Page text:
On the surface at least, “Tintypes” seems like a nostalgia piece that conveniently forgets that even in the “good ol’ days, ” people yearned for the good ol’ days. Its five cast members romp and dance through the songs made popular throughout the nation between 1890 and World War I. Taken on that level alone, it is an engaging musical revue full of tuneful melodies that we all know from the likes of John Philip Sousa, Victor Herbert, Scott Joplin and George M. Cohan, among others. Less obvious through the exuberance, period costumes, unabashed patriotism, vaudeville routines and live Dixieland band is the hopes and dreams of immigrants arriving in America during that time that is reflected in these songs. Each of the five characters imagines him or herself transcending endless factory work by using the music to escape a reality that is too much to be taken on its own. Whether the darker message gets through or whether audiences want to simply take a vacation in the past is part of the powerful ambiguity of director Ray Frewen’s approach. (Dennis Polkow)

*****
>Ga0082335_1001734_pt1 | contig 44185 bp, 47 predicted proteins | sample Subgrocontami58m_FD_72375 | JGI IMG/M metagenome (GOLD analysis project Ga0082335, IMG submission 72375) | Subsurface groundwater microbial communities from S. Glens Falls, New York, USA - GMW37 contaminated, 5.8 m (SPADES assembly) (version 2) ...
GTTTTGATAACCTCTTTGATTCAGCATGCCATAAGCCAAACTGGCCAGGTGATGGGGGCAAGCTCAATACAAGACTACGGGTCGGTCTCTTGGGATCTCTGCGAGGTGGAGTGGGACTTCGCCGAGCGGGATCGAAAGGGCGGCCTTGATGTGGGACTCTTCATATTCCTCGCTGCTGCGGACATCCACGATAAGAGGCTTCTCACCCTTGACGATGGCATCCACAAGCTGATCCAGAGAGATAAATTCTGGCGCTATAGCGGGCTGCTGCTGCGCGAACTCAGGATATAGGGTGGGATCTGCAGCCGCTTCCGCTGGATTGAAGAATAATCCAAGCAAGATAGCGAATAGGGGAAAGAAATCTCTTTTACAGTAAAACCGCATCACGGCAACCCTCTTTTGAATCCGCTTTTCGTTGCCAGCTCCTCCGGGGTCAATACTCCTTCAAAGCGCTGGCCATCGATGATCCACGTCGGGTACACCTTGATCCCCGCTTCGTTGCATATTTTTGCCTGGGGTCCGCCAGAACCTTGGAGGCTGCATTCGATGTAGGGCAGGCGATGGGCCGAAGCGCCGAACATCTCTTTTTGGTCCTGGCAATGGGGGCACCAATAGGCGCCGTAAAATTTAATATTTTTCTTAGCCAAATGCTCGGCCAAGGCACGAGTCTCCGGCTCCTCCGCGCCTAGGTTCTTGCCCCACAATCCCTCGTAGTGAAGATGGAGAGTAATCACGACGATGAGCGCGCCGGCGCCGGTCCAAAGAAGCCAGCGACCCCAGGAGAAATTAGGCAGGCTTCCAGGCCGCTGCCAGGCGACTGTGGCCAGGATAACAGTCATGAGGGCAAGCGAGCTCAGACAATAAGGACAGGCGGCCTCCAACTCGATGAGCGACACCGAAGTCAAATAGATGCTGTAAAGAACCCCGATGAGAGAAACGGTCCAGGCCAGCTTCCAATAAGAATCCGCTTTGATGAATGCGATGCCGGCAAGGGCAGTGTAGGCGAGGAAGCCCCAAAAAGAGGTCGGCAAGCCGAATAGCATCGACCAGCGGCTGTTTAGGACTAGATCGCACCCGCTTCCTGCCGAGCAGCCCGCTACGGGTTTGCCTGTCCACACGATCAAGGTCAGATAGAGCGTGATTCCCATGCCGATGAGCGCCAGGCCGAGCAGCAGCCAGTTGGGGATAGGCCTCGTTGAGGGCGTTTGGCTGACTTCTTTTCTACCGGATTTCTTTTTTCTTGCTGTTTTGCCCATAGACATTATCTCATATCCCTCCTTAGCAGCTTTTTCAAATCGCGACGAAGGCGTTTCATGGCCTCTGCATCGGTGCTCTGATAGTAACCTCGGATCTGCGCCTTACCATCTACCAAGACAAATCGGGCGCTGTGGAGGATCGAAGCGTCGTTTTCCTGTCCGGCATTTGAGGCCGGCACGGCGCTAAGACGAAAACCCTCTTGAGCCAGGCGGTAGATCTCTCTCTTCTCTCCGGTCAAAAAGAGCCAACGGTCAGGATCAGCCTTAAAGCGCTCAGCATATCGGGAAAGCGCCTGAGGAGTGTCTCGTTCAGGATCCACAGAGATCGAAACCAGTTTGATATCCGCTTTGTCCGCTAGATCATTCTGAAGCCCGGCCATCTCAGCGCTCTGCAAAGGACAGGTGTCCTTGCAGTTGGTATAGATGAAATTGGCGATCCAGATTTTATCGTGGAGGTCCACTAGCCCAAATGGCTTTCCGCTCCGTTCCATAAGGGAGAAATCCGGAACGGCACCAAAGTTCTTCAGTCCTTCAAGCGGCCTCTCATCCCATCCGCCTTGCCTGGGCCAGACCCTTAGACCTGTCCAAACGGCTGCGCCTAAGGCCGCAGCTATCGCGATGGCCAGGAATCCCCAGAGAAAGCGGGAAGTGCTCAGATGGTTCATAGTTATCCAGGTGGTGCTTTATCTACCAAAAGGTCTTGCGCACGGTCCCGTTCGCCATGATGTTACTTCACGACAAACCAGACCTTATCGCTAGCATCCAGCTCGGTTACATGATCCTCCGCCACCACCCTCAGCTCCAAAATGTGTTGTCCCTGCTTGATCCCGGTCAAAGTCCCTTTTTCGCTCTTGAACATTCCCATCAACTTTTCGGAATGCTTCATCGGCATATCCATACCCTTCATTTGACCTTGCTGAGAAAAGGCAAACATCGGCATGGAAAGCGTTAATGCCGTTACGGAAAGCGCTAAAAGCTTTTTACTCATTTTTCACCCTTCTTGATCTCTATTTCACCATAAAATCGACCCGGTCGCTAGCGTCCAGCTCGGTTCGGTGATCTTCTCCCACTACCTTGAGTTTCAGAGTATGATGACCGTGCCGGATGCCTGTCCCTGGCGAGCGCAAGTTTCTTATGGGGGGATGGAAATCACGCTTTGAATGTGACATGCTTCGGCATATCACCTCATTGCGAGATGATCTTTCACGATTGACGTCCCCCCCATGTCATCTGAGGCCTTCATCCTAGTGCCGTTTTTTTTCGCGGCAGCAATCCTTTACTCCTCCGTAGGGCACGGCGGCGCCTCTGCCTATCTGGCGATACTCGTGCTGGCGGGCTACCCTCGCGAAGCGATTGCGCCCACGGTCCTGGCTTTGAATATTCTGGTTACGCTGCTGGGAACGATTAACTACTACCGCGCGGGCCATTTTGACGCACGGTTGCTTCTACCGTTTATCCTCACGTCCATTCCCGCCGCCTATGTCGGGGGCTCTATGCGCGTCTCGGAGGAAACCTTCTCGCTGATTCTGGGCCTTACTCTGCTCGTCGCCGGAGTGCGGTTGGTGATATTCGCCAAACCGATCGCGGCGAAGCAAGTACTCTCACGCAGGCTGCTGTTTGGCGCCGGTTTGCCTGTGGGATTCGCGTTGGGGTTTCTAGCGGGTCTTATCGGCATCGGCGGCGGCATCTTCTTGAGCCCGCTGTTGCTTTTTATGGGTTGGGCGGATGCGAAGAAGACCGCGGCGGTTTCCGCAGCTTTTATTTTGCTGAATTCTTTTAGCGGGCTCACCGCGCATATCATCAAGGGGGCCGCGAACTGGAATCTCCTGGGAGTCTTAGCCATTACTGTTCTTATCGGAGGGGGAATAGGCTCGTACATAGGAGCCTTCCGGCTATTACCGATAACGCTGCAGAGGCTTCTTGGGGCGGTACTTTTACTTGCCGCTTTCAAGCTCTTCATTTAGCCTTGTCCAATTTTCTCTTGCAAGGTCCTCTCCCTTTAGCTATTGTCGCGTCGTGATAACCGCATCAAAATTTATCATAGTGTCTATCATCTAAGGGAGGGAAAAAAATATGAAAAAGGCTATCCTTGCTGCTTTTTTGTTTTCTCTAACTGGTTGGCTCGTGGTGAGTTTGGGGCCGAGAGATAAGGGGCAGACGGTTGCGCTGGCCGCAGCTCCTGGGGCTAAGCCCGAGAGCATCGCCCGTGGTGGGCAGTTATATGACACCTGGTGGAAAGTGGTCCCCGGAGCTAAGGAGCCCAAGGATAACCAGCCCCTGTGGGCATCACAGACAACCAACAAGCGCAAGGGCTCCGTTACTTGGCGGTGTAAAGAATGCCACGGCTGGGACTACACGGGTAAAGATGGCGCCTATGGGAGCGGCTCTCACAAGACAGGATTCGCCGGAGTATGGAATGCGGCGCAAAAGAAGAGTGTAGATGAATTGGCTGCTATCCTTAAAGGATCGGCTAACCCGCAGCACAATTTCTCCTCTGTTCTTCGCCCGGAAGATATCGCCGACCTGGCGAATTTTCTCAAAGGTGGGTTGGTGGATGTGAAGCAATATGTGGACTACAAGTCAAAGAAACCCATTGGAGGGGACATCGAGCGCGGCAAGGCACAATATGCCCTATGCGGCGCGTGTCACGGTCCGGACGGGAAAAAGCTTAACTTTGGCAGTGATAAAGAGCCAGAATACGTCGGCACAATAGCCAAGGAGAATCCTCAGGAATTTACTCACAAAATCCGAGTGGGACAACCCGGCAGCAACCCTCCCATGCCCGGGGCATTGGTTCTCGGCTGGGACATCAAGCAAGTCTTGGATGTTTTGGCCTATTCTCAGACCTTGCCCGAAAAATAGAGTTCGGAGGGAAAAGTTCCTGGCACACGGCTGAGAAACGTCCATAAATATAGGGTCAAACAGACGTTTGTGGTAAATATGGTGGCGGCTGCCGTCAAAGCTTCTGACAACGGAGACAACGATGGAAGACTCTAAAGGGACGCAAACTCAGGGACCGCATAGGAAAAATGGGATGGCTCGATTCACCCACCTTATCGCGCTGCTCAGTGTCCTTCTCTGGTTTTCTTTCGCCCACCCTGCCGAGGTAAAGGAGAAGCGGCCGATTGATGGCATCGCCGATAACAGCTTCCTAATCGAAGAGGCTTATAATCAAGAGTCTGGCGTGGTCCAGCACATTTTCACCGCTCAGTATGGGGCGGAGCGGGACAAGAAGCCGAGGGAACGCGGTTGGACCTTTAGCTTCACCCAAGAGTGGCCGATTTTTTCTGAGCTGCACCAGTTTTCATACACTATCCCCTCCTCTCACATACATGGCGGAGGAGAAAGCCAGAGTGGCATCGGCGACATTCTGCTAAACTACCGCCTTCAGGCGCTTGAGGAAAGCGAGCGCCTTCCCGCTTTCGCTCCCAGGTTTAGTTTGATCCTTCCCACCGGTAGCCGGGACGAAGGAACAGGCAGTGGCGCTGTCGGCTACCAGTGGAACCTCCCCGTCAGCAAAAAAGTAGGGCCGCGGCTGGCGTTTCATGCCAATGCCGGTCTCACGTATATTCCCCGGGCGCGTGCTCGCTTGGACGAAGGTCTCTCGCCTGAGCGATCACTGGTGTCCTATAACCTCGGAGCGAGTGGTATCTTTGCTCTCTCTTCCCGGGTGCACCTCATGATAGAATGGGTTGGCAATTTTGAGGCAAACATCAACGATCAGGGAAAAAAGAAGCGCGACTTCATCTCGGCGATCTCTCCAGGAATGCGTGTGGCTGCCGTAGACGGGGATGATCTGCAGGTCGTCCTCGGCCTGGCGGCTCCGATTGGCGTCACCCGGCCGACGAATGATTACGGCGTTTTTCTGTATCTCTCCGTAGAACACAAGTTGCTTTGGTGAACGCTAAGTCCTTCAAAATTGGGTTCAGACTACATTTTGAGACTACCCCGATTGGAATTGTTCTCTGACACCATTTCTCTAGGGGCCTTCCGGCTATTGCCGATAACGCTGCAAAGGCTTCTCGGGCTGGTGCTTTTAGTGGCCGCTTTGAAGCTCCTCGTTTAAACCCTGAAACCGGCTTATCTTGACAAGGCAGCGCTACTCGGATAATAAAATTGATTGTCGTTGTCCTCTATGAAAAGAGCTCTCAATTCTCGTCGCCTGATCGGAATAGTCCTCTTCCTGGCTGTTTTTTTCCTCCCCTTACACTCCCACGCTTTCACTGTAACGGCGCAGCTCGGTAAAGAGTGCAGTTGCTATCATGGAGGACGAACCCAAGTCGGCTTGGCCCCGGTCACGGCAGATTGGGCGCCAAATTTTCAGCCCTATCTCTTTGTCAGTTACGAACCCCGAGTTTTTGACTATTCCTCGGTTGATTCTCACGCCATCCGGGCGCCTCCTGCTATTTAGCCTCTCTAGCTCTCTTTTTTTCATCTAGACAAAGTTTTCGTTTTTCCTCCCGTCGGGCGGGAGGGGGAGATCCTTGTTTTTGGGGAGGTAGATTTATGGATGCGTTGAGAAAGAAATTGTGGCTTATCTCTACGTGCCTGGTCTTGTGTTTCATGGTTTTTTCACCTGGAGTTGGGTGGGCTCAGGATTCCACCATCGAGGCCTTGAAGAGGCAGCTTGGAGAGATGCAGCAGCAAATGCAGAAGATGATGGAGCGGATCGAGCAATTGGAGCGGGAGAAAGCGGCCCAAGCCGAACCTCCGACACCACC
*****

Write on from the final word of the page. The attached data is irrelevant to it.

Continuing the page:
“Tintypes” plays through July 27 at Drury Lane Oakbrook, 100 Drury Lane, Oakbrook Terrace; (630)530-4269.